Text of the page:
Colorado Trucking Laws & Regulations

trucking laws

There is a reason the trucking industry is highly regulated. Commercial trucks are massive, heavy, and incredibly dangerous. When they cause accidents on American roadways, people tend to get hurt.

If you were injured in an accident involving a tractor-trailer in Colorado, you may be wondering what you can do to hold the at-fault party or parties accountable for your harm. The truck accident attorneys at Lee, Myers & O’Connell, LLP have helped many accident victims take on the trucking industry successfully. This is not an easy thing to do. Trucking companies have leagues of attorneys and powerful insurance companies working on their behalf.

If you need to take on the trucking industry to seek justice and compensation for an injurious accident, you need an aggressive and experienced advocate on your side. Contact Lee, Myers & O’Connell, LLP today for a free consultation to learn more about your rights, your options, and our approach to representation.

Why Trucking Regulations Could Be Critical in an Accident Case

The Federal Motor Carrier Safety Administration of the U.S. Department of Transportation (DOT) oversees the numerous regulations on the commercial trucking industry, including trucking companies, truck drivers, and truck manufacturers. There are also Colorado state laws regulating the trucking industry, which are overseen by the Colorado Department of Transportation.

All it takes is one component of the trucking industry failing to comply with state and federal regulations for accidents to happen. When accidents happen, they can cause catastrophic injuries and even death. The complex framework of federal and state regulations concerning the trucking industry are meant to keep you and your family safe on our roadways. When trucking companies or their drivers fail to follow the law, they may potentially be held accountable for any injuries resulting from this failure.

Proving negligence, recklessness, or intentional harm is key to pursuing compensation in an accident case. You must be able to prove that the other party violated their duty of care to mitigate safety risks. Proving causation and fault in a truck accident case is often difficult. However, when safety regulations are violated and someone gets injured because of that violation, causation and fault may potentially be strongly inferred.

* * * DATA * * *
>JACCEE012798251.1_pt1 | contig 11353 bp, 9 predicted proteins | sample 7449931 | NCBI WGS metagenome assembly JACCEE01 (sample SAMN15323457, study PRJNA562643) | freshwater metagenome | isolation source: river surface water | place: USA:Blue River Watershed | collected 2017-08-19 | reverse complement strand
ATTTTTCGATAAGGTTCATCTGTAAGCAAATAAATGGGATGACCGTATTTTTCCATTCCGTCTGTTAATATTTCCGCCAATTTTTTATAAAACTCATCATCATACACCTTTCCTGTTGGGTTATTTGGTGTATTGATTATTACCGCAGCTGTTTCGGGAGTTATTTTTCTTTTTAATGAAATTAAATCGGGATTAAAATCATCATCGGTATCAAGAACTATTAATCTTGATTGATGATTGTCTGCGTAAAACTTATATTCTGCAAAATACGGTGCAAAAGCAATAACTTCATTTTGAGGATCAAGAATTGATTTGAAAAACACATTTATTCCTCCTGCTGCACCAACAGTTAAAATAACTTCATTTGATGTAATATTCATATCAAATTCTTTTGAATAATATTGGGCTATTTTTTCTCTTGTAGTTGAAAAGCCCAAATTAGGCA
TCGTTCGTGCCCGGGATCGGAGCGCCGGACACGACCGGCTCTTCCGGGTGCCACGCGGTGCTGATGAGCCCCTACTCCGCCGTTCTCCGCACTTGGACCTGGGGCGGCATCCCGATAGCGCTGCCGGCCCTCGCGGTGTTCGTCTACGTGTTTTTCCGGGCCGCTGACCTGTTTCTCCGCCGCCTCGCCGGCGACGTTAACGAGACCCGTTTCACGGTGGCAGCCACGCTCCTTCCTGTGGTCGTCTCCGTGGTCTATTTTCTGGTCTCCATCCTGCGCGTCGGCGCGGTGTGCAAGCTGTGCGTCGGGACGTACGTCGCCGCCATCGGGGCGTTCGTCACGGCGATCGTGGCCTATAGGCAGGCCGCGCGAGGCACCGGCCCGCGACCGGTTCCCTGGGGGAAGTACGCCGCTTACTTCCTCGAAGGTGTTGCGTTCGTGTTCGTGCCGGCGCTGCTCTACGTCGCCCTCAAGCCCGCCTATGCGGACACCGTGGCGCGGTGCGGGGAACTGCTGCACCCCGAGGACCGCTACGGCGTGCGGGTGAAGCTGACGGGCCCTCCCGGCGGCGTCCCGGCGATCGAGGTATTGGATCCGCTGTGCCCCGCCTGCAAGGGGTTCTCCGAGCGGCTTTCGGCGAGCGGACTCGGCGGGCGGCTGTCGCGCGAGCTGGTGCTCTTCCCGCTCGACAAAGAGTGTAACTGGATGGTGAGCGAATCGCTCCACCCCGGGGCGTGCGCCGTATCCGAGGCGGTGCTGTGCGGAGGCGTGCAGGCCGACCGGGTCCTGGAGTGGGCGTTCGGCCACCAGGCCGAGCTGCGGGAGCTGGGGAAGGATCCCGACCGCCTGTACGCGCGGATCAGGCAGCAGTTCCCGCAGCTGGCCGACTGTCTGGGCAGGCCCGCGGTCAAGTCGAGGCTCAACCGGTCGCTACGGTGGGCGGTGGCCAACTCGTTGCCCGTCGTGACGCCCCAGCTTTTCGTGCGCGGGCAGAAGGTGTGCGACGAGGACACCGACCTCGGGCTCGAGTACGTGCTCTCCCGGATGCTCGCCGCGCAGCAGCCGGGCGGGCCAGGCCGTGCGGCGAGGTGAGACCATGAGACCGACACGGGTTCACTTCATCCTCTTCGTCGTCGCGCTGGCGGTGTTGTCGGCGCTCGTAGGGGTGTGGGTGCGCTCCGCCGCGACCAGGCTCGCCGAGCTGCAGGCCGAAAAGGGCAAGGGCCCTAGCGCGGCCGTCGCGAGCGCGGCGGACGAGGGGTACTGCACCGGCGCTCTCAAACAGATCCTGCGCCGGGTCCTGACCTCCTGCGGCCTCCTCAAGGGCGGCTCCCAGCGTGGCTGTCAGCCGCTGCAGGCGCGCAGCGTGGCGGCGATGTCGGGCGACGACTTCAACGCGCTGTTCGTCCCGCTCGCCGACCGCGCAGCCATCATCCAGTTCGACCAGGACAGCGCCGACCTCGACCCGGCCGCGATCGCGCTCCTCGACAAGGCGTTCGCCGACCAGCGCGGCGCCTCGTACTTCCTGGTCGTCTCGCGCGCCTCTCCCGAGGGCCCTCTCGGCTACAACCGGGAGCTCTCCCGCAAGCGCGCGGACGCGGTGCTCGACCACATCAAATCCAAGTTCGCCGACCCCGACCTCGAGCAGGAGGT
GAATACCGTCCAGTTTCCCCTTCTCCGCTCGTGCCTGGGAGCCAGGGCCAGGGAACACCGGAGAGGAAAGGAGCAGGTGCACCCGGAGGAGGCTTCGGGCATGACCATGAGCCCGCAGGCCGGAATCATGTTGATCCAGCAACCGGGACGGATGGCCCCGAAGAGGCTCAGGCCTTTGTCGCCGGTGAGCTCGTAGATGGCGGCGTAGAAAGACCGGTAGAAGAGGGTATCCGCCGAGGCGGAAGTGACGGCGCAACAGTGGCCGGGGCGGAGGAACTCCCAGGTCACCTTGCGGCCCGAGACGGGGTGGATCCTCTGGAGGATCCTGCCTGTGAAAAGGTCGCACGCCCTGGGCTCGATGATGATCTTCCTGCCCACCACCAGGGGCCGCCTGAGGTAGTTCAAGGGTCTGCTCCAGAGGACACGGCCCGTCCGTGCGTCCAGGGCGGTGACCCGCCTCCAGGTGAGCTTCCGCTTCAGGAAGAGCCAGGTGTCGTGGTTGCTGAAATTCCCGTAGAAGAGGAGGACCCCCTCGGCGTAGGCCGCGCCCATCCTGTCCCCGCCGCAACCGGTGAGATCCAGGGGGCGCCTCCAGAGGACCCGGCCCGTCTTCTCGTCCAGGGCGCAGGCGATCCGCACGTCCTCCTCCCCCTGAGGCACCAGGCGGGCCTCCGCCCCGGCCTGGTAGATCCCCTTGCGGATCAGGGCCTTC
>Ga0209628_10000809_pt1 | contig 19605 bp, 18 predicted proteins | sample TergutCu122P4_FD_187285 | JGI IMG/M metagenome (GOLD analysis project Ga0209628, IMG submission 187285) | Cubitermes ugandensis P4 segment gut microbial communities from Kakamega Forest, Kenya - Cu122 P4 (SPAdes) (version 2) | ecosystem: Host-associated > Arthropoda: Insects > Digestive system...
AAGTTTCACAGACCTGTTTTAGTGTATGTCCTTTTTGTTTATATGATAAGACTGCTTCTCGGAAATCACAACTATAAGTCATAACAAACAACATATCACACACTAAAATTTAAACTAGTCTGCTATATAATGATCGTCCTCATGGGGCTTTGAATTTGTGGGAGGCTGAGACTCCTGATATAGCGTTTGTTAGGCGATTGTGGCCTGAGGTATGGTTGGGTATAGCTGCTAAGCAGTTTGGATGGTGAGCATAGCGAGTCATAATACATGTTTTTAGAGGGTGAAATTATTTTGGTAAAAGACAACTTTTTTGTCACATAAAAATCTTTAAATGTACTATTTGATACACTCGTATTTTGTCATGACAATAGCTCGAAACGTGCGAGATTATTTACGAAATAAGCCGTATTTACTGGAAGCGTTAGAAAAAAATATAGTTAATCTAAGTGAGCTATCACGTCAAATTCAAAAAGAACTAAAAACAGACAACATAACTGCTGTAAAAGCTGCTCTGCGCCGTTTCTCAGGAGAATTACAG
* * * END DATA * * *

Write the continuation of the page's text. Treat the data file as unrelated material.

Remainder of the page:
Therefore, proving that a trucking company, their driver, or another element of the trucking industry violated a safety regulation could be critical in successfully pursuing an accident case. That is why it is important to work with a truck accident attorney who understands the ins and outs of federal and state trucking laws and regulations.

Federal Truck Driver Hours of Service Laws

Hours-of-service laws are some of many federal regulations that commercial truck drivers must follow. These include:

  • Maximum of 11 hours of driving after 10 consecutive hours off duty
  • Limit of 14 consecutive hours on duty after 10 consecutive hours off duty
  • 10-hour off-duty period can be split up into separate portions, as long as one portion is at least 2 hours long and the other is at least 7 consecutive hours spent in the truck’s sleeper berth, and the two portions of off-duty time add up to 10 hours
  • Must take a 30-minute non-driving break after a period of 8 consecutive hours of driving
  • Limit of 60 hours on-duty in 7 consecutive days or 70 hours on-duty in 8 consecutive days
  • After 7 or 8 consecutive days on-duty, driver must take at least 34 consecutive hours off duty
  • Drivers may extend the 11-hour driving limit and 14-hour on-duty limit by up to 2 hours when experiencing adverse driving conditions, such as bad weather or unexpected crash causing traffic

Unfortunately, truck drivers often exceed these limits under pressure from their employers, who are eager to meet deadlines and move hauls quickly. If a driver who works past their driving limits gets tired or distracted behind the wheel and causes an accident, the driver and/or their company could be held liable for injuries suffered in the accident.

Other Federal Truck Regulations

There are many other federal regulations that concern truck drivers and trucking companies. Regulations relevant to accident investigations include those that concern:

  • Inspections: Drivers are required to inspect at the end of each day’s work their truck’s equipment, including brakes, lights, tires, horn, windshield wipers, rear-view mirrors, and much more. If they find any problems, they must repair them before operating the truck. They must keep a written report on these inspections. Furthermore, trucking companies are required to inspect all of their trucks annually.